Japanese electronics maker Casio has developed a new 3D printer that is capable of replicating the texture of materials such as fabric and leather.
3D printers are known to create forms easily but not texture, with the uniform material limiting the usefulness for many companies, reports Nikkei Asian Review.
The material’s texture is created by electromagnetic waves that expand the surface of resin sheets. The roughness can be adjusted over seven levels, as well as the firmness.
Colors and detailed patterns like stitching can also be printed, explains Casio. An A4-sized resin sheet costs about $9 and printing can be completed in about five minutes. Casio developed the technology using its know-how in commercial printing, a field it exited previously.
The printer can create test products without using the same materials as the originals. The sheets’ elasticity also allows them to be fitted around objects.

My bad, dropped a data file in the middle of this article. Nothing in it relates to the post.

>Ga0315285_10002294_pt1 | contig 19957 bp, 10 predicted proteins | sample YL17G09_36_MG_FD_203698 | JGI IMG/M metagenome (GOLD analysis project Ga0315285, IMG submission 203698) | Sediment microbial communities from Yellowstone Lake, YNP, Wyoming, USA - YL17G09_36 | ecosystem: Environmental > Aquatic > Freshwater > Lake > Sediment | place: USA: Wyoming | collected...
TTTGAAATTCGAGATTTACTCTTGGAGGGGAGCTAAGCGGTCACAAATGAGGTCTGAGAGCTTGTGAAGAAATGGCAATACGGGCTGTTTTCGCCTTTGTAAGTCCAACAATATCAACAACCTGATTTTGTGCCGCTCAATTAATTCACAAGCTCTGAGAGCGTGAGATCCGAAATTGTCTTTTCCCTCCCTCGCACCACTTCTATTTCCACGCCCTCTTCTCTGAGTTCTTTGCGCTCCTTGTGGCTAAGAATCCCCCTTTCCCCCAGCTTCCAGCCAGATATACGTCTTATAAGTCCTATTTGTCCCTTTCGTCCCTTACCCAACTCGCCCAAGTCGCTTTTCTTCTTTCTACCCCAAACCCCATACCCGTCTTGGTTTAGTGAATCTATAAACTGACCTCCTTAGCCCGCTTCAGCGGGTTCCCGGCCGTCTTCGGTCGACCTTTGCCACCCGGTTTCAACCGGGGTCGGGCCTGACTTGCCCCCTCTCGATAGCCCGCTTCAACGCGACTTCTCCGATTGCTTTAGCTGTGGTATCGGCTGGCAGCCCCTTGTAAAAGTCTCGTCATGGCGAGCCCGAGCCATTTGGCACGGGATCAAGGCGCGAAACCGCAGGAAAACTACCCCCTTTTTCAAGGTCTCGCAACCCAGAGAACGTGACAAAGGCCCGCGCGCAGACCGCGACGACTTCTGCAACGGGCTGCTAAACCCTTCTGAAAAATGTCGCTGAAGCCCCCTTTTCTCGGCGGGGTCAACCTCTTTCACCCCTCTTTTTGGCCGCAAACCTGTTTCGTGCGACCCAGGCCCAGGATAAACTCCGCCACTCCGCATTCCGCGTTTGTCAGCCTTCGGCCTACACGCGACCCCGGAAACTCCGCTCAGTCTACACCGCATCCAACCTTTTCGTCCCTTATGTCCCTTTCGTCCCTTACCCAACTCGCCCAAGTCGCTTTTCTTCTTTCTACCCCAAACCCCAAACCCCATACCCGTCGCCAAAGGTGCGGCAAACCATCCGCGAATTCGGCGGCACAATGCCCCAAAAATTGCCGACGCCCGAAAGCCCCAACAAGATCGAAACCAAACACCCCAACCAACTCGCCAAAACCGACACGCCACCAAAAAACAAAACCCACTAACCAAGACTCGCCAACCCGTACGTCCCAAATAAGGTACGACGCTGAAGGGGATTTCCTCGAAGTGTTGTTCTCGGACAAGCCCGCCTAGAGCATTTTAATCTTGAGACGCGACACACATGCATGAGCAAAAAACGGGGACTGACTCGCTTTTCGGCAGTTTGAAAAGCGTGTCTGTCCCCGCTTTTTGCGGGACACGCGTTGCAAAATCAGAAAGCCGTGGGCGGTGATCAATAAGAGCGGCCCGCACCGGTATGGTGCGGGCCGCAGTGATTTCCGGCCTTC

The Casio printer will first be used to help a Japanese automaker produce a prototype interior for a car slated to go on sale in three years. The development time is expected to shrink from three to six months down to about three weeks, a time savings of roughly 70% to 90%.
Casio also hopes the printer can be applied to the fashion and construction industries to aid in the development of shoes, bags, wallets, wallpaper and more.
Going forward, the company plans to improve the durability of sheets, paving the way for the technology’s use in mass production of finished products.
Image credits and content: Nikkei Asian Review